Rep. Kurt Olson, R-Soldotna, is a member of the committee now hearing Senate Bill 21, which would cut oil taxes. Exxon Mobil, one of the three major oil producers in Alaska, was represented at the hearing by Dan Seckers, its Alaska tax counsel.
Exxon Mobil is the company responsible for the Exxon Valdez oil spill in 1989, the largest spill in U.S. history until BP's Deepwater Horizon spill in the Gulf of Mexico eclipsed it.
To Olson, however, the Exxon Valdez wasn't the company's fault, and he told Seckers as much.
"Your company has been tied to the history of Alaska probably for an event that had more to do with the name of a vessel than something you may have been directly responsible for," Olson said, who went on to praise the company for its reliability.
"Wow," said Seckers, who went on to give the standard Exxon apology for the spill and say how much the company had changed and learned in the years since.
Billions in tax cuts a 'positive start'?
Now that Gov. Sean Parnell's tax cut proposal is in the friendlier House, the question facing oil-industry allies is whether to use their bigger majority of Republican lawmakers (25-15) to force through bigger tax cuts than the Senate was willing to adopt. The House has 24 Republicans and 14 Democrats, while the Majority Caucus has 30 members, while the Minority has just 10.
Senate Bill 21 passed the Senate with an estimated cost in lost revenue of perhaps $6 billion over the next six years. It prevailed in the Senate despite testimony from the oil industry that the tax cut wasn't deep enough.
Now in the House of Representatives, industry executives are saying they need bigger tax breaks, even while praising Senate Bill 21 as a "positive start." ConocoPhillips executives told the House Resources Committee that Senate Bill 21 made Alaska competitive, but that that might not be enough. It might need to be attractive, they said.
"The bill is at the high end of the middle of the pack," said Bob Heinrich, Conoco's vice president for finance in Alaska, saying the company might need even lower taxes to persuade its board to invest even more in Alaska. The bill "might incentivize production, but maybe not as much as you want," Heinrich added.
BP's Damian Bilbao said the latest version of the bill "fails to move the bar" to get more oil production.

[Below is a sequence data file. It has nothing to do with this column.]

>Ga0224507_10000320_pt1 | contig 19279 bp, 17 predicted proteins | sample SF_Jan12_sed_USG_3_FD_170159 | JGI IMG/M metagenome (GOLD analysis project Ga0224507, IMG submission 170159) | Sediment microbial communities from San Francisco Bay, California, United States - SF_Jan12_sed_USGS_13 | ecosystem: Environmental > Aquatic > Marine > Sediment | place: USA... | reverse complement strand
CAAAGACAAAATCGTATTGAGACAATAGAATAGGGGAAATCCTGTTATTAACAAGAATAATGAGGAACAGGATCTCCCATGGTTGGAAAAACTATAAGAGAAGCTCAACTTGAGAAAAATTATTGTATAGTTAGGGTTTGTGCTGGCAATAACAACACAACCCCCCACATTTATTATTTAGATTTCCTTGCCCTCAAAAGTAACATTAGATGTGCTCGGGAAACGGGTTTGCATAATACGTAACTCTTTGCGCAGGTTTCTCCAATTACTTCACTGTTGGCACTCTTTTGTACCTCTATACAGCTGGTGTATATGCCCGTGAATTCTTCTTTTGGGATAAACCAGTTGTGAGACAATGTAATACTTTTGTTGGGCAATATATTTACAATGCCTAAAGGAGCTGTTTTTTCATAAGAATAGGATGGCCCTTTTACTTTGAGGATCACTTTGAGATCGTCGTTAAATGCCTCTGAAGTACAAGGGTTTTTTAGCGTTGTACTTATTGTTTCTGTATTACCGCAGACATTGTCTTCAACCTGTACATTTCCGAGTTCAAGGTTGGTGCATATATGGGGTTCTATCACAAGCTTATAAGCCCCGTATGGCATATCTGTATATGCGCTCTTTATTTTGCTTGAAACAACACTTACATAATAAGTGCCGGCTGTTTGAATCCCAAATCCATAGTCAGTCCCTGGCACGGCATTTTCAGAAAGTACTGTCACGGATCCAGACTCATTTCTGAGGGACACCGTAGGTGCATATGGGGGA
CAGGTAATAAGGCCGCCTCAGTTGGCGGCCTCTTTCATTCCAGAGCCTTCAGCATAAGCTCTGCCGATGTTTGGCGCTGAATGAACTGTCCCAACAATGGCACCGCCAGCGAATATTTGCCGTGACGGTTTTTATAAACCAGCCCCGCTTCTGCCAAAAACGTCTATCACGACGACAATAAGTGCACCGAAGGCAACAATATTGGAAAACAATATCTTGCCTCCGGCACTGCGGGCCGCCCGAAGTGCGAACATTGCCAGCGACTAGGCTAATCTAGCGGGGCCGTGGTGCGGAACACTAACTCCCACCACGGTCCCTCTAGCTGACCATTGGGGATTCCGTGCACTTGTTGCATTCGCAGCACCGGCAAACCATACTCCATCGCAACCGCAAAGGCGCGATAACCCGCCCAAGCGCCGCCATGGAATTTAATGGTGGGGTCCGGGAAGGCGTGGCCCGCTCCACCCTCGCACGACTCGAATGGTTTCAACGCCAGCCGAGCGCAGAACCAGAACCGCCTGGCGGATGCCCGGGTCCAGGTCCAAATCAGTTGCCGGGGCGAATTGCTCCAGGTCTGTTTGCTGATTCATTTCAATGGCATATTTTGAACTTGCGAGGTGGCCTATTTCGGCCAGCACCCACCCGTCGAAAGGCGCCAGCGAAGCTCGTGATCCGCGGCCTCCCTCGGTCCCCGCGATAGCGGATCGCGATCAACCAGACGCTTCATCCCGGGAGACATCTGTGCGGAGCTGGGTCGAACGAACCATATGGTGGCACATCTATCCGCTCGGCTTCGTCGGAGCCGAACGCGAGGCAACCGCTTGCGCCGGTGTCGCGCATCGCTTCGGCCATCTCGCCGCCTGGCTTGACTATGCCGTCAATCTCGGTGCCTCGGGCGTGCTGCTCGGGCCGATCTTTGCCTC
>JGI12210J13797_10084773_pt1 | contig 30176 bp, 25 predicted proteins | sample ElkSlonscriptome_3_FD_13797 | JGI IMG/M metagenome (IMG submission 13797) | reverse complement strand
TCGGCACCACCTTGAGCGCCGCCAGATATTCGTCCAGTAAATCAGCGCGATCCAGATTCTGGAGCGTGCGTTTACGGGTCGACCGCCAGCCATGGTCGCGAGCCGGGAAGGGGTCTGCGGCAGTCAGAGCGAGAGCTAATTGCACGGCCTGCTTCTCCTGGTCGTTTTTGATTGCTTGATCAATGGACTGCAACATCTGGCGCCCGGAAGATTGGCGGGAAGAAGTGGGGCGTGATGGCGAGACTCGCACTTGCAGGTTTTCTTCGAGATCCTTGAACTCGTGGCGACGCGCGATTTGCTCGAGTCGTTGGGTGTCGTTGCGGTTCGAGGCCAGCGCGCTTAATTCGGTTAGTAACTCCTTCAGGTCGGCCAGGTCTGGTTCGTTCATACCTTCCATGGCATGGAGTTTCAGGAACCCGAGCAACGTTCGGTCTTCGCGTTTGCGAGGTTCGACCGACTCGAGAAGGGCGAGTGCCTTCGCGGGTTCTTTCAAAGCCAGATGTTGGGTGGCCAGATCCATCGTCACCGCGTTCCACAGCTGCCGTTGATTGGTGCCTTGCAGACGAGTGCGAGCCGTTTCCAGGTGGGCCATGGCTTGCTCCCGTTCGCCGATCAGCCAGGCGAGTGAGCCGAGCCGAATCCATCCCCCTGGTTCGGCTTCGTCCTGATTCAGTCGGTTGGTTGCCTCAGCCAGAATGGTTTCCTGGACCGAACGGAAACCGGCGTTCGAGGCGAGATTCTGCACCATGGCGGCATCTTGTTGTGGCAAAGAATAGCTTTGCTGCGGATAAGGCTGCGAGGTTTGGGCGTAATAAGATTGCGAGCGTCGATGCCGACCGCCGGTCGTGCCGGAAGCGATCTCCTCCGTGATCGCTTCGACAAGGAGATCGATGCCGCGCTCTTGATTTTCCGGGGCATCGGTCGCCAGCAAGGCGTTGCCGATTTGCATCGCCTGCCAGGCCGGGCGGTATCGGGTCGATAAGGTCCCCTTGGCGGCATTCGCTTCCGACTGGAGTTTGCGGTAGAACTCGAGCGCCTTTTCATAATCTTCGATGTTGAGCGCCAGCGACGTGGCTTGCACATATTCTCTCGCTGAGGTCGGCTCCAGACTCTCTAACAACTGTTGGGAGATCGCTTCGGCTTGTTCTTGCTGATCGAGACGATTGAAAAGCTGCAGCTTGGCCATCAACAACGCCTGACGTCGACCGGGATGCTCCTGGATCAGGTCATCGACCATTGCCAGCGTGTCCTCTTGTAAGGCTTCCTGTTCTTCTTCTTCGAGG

Exxon's Seckers criticized the size of Senate Bill 21's base tax rate, now at 35 percent, even with a $5 per barrel tax credit. He called the bill "not enough" for the state to gain the increased oil production it wants.
Would Senate OK deeper cuts?
Changing the bill in the House sets up new conflicts, however. Increasing the total size of the tax cut -- which House Democratic Leader Beth Kerttula, D-Juneau, already called "a giveaway to some of the world's most profitable companies while schools suffer" -- could cause new political problems for bill sponsor Gov. Sean Parnell.
While House Resources Committee Co-chair Eric Feige, R-Chickaloon, and House Speaker Mike Chenault, R-Nikiski, may have the votes in the House to push through bigger cuts, the Senate would then have to agree to those changes.
It took a last minute amendment in the Senate to bring along Sen. Click Bishop, R-Fairbanks, as the eleventh vote needed to pass the bill. That amendment lowered the amount of revenue lost to the state, and it remains an important concern, he said this week. Bishop's continued support "boils down to total fiscal impact pushed across the table," he said.
If the House increases the size of the tax cut, that might jeopardize Senate approval.
But some say the companies are bluffing in seeking more tax cuts. They'll increase production under Senate Bill 21, the argument goes, even if the companies publicly say it's not enough.
A consulting firm working for the governor said Senate Bill 21 will deliver the investment Alaska wants, even if the companies deny it. The companies are just seeking deeper tax cuts, said Barry Pulliam of the firm Econ One, which is working for Parnell.
A consultant hired by the Legislature told the House Resources Committee that he agreed. "The Senate bill gets Alaska where it needs to be," said Janak Mayer, with PFC Energy.
But Exxon and its fellow oil producers have been equally adamant that while Senate Bill 21 is an improvement over the current ACES system, it is unlikely to be enough to get the industry investment and subsequent production the state wants.
"Being in the middle of the pack is not enough," Exxon's Seckers said. A much deeper tax cut would get Alaska more investment, ConocoPhillips' Heinrich added.
And the companies said they could be relied on to tell the truth. "When Exxon Mobil says something, we say what we mean and we mean what we say," Seckers told the House Resources Committee this week.
Contact Pat Forgey at pat(at)alaskadispatch.com